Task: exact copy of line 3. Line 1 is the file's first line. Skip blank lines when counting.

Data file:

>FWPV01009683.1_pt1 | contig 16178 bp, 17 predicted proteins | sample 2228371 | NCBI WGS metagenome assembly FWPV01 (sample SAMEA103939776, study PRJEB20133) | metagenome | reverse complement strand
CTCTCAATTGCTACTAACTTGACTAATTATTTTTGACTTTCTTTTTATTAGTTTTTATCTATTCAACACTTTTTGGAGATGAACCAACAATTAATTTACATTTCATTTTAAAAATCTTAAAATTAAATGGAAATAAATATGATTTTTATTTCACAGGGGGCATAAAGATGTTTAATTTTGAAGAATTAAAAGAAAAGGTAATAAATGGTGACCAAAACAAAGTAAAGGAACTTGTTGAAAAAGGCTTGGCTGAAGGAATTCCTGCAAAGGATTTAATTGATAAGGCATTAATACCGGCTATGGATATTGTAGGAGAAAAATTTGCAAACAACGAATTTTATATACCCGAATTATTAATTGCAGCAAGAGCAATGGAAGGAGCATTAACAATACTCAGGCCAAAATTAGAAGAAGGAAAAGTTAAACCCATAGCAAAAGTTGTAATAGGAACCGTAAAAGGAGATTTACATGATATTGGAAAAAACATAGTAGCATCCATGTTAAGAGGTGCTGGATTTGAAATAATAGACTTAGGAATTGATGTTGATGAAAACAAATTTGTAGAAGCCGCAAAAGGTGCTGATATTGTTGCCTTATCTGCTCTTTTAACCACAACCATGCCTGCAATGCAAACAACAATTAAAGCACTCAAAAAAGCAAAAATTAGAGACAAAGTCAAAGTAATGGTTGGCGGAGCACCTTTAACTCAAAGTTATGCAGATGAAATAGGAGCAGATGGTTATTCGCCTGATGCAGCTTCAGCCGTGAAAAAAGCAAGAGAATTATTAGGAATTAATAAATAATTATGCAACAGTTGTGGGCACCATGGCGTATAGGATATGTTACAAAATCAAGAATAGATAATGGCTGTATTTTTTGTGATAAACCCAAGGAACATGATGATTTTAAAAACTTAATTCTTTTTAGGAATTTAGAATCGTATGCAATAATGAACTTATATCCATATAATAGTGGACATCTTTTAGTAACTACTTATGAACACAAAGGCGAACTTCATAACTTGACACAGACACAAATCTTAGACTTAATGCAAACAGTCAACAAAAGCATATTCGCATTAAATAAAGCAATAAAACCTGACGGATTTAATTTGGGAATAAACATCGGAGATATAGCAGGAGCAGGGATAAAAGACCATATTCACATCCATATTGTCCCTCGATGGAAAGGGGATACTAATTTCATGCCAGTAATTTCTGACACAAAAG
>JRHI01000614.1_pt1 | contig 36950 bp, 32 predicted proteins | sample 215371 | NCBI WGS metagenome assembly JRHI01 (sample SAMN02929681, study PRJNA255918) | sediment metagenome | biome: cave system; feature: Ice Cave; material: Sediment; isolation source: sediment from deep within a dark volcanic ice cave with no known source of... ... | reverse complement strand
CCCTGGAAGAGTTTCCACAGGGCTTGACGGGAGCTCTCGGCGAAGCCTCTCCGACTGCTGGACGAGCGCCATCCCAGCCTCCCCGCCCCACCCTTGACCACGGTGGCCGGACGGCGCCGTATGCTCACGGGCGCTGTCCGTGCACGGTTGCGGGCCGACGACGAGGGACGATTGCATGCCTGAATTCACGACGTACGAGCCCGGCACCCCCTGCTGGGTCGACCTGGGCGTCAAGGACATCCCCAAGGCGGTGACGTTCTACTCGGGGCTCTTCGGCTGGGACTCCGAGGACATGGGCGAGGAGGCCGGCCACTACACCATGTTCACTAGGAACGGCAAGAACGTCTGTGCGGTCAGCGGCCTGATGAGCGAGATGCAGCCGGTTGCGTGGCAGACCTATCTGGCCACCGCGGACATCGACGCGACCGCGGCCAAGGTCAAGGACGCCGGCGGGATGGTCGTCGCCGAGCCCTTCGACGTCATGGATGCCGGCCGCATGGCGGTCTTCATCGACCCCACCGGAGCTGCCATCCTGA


>JRHI01000614.1_pt1 | contig 36950 bp, 32 predicted proteins | sample 215371 | NCBI WGS metagenome assembly JRHI01 (sample SAMN02929681, study PRJNA255918) | sediment metagenome | biome: cave system; feature: Ice Cave; material: Sediment; isolation source: sediment from deep within a dark volcanic ice cave with no known source of... ... | reverse complement strand